ROGER MITCHELL

ON BERNIE’S BIRTHDAY, IN WALKED BUD

REVIEW: Bernie McGann Quartet — Marc Hannaford piano, Bernie McGann alto sax, Phillip Rex bass, Dave Beck drums — at Bennetts Lane, Melbourne, Friday, June 1 at 8pm for Melbourne International Jazz Festival 2012

Bernie McGann celebrates his 75th birthday at Bennetts Lane

Bernie McGann celebrates his 75th birthday at Bennetts Lane.

When you think about it, there’s a hell of a lot of saxophonists in this year’s MIJF. The revered Bernie McGann‘s 75th birthday celebration was the first of the Club Sessions at Bennetts Lane jazz club, followed by Jamie Oehlers in a quartet with US bassist Robert Hurst. The following night the Jazzgroove Mothership Orchestra would have the talents of tenor player Chris Potter on display, and back at Bennetts later there would be Eli Degibri from Israel in a quartet. As things turned out, I caught all of these players. It’s fascinating to see and hear the different approaches and styles.

I’ll be honest. Bernie McGann’s outing was the standout for me. On the other saxophonist’s performances, as they used to say on ABC radio, more on that story later.

Bernie McGann enjoys his band at work.

Bernie McGann gets into the swing of Hannaford, Rex and Beck.

I’ve never been so entranced by McGann’s playing as I was in these two sets. Of course appreciation of any gig is subjective and has a lot to do with what mood you’re in, the type of music played and whether the two gel. But I reckon there was some special magic happening from McGann on the night. Right from the opening rendition of Ellington’s What Am I Here For?, he seemed to produce that magic  so simply, without fuss. He stands, immobile, and delivers. Then he sits and listens, getting into the swing of the work being done by his fellow musicians.

Marc Hannaford

Marc Hannaford

And what a class band McGann had to help him celebrate. Paul Grabowsky was listed on the program, but Marc Hannaford was at the piano instead. Think about it … Phil Rex on bass, Hannaford on piano and Dave Beck on drums. A few minutes of listening was enough to show that these guys were on fire. Well, that’s a cliche. More specifically they were attentive, responsive and absolutely integrated, so that when McGann sat out for a time in each piece, no one missed the saxophone.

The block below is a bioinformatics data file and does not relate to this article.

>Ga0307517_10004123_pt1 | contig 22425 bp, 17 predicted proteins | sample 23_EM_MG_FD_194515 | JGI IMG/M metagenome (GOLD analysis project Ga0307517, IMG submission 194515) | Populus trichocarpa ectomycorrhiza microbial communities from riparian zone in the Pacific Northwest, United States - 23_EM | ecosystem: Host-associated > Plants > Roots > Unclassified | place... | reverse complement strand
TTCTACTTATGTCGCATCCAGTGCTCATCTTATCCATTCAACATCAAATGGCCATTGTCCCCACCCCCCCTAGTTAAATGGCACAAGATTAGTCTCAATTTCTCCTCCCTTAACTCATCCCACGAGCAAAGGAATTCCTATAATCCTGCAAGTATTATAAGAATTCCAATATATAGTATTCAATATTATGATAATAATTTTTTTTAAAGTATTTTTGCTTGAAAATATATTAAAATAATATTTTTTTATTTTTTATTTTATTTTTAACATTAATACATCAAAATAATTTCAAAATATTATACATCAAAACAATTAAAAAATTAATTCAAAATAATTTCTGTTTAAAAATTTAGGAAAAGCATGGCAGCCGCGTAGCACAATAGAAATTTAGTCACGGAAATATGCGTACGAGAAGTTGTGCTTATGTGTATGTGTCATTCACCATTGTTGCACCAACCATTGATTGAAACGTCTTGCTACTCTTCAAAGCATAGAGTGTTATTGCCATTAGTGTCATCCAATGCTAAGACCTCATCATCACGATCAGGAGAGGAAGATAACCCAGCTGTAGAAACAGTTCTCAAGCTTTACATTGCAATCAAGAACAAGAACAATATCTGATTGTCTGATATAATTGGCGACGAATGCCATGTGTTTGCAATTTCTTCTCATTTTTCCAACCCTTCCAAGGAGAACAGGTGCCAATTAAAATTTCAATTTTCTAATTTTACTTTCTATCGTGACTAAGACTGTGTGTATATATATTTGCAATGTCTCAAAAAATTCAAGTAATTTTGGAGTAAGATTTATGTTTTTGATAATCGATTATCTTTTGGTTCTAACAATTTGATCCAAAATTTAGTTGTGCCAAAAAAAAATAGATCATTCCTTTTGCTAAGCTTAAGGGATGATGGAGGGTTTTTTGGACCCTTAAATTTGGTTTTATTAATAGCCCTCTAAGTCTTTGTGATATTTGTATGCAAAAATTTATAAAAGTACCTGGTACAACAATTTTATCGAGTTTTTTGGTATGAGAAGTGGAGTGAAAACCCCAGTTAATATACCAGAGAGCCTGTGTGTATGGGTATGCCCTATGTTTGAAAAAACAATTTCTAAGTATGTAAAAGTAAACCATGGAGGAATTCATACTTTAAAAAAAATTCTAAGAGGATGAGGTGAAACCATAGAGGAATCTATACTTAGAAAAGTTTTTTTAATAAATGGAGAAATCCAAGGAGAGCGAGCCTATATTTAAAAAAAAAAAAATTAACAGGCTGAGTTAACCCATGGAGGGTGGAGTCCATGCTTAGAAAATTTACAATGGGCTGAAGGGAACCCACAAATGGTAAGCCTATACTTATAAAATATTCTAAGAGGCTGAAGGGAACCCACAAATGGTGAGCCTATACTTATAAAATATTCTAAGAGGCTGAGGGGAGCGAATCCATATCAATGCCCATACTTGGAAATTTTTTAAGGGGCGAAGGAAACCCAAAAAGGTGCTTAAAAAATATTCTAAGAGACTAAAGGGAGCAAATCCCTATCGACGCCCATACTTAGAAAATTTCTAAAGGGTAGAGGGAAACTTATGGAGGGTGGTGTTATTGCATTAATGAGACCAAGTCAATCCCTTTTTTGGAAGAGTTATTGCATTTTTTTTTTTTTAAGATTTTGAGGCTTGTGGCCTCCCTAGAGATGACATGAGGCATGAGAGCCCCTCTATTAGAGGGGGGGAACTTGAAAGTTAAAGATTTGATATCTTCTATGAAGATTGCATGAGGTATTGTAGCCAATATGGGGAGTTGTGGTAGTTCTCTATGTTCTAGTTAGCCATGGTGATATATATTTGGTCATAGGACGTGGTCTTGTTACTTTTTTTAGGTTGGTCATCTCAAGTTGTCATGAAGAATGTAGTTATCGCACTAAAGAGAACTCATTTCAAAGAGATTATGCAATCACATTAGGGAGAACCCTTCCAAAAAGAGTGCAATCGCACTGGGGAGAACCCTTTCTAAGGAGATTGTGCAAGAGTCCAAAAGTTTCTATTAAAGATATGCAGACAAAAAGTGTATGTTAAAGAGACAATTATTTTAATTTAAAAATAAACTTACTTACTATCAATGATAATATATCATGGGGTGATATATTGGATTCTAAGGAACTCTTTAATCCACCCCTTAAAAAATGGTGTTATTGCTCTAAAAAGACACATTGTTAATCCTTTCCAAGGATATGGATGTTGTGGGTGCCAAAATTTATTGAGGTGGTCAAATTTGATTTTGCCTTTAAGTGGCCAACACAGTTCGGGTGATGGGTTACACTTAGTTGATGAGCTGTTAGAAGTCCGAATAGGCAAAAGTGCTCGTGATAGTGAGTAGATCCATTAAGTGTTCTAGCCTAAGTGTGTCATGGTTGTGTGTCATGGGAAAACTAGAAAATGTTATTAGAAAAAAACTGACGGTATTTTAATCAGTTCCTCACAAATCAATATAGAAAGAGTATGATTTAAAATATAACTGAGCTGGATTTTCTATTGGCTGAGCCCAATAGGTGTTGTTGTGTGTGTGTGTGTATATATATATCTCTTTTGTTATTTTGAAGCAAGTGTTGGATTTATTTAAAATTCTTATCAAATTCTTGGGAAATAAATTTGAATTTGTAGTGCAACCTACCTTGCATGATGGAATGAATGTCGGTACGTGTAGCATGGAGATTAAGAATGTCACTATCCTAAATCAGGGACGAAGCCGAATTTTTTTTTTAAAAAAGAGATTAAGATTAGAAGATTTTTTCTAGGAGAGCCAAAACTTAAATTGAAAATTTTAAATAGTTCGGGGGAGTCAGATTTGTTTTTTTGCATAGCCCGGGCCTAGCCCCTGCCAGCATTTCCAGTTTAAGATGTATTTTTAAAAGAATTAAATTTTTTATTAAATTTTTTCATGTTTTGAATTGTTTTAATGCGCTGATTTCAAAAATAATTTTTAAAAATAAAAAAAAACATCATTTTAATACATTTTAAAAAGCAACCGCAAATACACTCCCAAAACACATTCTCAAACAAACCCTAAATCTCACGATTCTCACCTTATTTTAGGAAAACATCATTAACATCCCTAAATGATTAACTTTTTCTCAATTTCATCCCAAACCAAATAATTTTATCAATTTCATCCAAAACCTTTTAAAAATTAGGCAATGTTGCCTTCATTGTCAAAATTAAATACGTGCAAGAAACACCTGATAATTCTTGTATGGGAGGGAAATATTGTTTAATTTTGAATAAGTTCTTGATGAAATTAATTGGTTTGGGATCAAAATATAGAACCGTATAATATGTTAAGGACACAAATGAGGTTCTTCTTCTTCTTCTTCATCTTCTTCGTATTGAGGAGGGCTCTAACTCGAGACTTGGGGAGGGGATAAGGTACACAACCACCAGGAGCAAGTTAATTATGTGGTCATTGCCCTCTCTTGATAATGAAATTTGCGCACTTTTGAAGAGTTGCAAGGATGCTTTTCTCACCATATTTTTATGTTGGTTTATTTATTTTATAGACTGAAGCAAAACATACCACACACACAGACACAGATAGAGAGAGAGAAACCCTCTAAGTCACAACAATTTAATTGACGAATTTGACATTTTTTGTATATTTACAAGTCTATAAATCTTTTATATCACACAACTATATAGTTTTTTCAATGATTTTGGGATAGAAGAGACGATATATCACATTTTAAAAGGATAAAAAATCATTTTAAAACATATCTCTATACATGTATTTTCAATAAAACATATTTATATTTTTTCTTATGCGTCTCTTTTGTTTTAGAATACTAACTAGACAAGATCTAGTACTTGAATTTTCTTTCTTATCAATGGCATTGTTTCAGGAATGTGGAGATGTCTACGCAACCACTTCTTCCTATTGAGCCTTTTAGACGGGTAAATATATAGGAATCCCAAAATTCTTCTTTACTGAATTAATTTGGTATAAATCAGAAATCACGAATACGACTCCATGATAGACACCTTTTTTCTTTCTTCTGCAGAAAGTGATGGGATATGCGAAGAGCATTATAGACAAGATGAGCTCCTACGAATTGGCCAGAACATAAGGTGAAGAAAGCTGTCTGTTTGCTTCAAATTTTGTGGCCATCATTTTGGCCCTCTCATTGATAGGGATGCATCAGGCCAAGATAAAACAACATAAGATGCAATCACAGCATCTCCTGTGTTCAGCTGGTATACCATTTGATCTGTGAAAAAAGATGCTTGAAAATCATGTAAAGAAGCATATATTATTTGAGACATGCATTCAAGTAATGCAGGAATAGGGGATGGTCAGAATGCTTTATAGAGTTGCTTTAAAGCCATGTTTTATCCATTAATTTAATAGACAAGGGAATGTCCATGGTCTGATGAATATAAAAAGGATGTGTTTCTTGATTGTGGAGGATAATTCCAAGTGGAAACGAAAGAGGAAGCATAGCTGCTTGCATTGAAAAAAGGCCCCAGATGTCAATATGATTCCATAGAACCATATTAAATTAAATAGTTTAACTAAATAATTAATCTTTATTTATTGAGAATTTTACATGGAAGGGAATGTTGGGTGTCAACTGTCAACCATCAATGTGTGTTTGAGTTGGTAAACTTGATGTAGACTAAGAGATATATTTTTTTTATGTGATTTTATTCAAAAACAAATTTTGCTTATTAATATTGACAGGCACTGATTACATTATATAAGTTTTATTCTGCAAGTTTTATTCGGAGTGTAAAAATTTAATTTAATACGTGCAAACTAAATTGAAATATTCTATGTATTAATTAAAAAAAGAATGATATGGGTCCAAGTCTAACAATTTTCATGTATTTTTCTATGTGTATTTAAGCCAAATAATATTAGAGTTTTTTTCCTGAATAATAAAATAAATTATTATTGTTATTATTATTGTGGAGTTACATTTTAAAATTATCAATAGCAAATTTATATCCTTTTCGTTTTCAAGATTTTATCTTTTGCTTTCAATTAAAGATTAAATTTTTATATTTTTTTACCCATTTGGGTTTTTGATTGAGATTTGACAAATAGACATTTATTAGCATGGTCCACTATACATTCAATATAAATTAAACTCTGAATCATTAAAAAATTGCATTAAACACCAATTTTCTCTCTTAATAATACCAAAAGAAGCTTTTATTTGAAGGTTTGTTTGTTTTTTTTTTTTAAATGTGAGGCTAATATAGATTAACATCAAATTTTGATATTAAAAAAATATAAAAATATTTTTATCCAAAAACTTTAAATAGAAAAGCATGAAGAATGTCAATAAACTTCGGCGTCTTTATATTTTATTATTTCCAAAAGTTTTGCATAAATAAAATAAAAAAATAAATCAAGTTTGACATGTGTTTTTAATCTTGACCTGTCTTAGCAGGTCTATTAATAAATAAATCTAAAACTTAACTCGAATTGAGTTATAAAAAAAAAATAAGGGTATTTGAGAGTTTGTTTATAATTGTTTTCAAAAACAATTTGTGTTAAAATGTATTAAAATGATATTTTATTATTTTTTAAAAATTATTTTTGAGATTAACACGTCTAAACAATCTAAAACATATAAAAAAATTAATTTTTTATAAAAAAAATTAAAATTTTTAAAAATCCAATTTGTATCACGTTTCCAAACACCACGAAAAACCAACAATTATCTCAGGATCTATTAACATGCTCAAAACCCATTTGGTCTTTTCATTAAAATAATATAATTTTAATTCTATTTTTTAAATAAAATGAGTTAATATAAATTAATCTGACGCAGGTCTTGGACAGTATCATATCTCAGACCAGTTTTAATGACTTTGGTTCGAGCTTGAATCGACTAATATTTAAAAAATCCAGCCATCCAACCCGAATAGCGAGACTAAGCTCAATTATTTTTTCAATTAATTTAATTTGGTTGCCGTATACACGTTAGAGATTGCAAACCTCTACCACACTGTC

Bernie McGann

Bernie McGann

But we didn’t have to miss out on the sax. McGann’s interpretation of Monk’s In Walked Bud was something special. Sonny Rehe from Uptown Jazz Cafe has heard McGann perform many, many times and at the break he mentioned that the saxophonist had contributed something exceptional in Bud. I concurred.  All members of the band had superb solos in this, with Hannaford making deft touches. McGann played with a such ease throughout the piece, yet there was clearly focus and concentration. Beck was awesome.

Dave Beck

Dave Beck

I didn’t know all the pieces played on the night, but in the second set the second had McGann making minimalist, but effective contributions (I was reminded a little of Wayne Shorter at the Palais a few years ago, but this was much better), Hannaford contributing complexity and McGann finishing unaccompanied in spectacular fashion.

Bernie McGann

Bernie McGann

During each piece, McGann — possibly in a concession to his advancing years — took a breather on a chair on stage and seemed to just absorb the music.

Phillip Rex

Phillip Rex

The closing piece was faster and we were treated to great solos. The band was on fire (there’s that cliche again) and I swear the audience was bathed in sweat from just listening. It’s odd to say that, in hindsight, because the following session with Oehlers and Hurst was to be more full-on than McGann’s quartet. But the fire in Bernie’s belly was the smouldering sort that had really hot coals — no need for flames, but plenty of heat. I loved it.

Dave Beck

Dave Beck

I confess to being insular and biased, but every time I hear overseas jazz greats perform, particularly in larger venues, I think that our local performers stack up pretty well. OK, so in time we do lose many of our own to New York or other overseas jazz hot spots, and we reap rewards when they return on visits, but there is an originality here that is to be valued. I reckon Hannaford, Rex and Beck, not to mention McGann, are hard to beat.

Happy birthday Bernie McGann.

ROGER MITCHELL